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Local Student Activists Want Their Voices Heard

CHICAGO (CBS) -- These days, we are seeing more and more activists at a young age.

But some Chicago eighth graders say age shouldn't be an obstacle.

They formed their own activist group, with the blessing of their school, and they haven't looked back.

CBS 2's Dana Kozlov explains their mission in this original report.

It's the scramble before this group's big event.

An advocacy conference at Bell School on Chicago's North Side.

Organized by PIFA: Political Intersectional Feminist Activists.

Run by eight graders.

PIFA's three co-founders brought their idea to Principal Katie Miller at the beginning of the school year.

Before the Me Too movement.

Before Parkland High School students began raising their voices after the mass shooting there.

"This is, I think, in all the time that I've been here,  the first time we've had this come from the students," says Miller. "With very little, if any, teacher involvement."

They have weekly meetings but set their sights on hosting this conference.

"It's finally coming together and I'm still in shock that it's even happening to be honest," says PIFA co-founder Lana Gillman.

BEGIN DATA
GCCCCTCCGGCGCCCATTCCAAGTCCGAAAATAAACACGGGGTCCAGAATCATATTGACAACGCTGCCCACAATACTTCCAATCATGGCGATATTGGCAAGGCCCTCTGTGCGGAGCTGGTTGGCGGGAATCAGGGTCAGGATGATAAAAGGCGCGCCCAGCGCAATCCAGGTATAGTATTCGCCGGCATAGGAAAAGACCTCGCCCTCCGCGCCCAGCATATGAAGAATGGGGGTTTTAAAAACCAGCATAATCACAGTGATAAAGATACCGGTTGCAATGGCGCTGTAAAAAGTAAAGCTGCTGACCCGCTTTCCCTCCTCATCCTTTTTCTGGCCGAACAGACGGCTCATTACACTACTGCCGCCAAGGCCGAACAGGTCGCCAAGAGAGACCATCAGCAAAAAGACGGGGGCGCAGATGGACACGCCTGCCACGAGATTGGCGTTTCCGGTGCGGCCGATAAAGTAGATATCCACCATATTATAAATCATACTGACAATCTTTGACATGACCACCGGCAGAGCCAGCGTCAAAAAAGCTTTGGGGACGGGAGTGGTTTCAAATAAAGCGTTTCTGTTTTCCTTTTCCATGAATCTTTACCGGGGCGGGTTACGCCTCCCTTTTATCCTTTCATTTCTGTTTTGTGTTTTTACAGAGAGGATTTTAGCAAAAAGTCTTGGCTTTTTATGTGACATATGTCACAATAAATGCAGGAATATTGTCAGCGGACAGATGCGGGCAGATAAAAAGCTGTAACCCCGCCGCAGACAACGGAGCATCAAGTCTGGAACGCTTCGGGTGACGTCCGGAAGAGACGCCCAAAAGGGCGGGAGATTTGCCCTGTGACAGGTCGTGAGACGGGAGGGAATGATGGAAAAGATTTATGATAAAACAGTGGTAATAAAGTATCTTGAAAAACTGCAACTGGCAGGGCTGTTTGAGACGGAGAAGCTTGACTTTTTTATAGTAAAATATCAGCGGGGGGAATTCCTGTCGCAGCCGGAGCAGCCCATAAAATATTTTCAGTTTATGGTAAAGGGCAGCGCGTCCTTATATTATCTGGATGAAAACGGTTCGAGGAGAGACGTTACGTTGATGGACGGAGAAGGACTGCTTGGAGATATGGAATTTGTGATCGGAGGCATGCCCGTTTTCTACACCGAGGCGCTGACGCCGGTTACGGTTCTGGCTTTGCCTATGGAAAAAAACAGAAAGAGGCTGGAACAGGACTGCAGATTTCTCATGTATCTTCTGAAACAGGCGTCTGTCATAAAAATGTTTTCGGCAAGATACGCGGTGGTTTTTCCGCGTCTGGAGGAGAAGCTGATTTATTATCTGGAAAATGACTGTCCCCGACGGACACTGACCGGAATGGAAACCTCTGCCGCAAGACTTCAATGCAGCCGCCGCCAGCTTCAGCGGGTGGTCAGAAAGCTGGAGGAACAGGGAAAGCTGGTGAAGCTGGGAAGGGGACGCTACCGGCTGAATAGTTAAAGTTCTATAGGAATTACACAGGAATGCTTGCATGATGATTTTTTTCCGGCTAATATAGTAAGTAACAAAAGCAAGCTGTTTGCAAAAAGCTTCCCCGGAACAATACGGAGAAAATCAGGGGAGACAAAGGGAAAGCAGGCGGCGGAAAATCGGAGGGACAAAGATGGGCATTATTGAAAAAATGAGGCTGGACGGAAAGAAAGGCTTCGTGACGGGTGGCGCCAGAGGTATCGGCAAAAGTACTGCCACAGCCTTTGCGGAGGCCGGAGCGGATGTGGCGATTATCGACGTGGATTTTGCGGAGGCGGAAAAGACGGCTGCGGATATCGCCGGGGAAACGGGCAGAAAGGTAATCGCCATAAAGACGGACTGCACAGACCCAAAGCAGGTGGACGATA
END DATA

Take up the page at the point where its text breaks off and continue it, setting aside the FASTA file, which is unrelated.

Right now, PIFA has about 30 members.

Many have already marched and protested causes in which they believe.

When asked about their status as young teenagers, they admit they may not be taken seriously but say they have a lot to say.

"We're just in eight grade but we're also humans and we've also been exposed to everything that's happening in the news all our lives," says PIFA co-founder Elizabeth Onofre.

"When I hear people say, like, 'oh no you can't do that.  You're too young' that makes my voice louder," says PIFA co-founder Rose Rezac. "That just makes me want to do something about it."

The students got a grant for the conference, which included speakers and information booths.

They plan to continue their activism into high school.

They realize not everyone will agree with them, but embracing everyone's right to have a voice.

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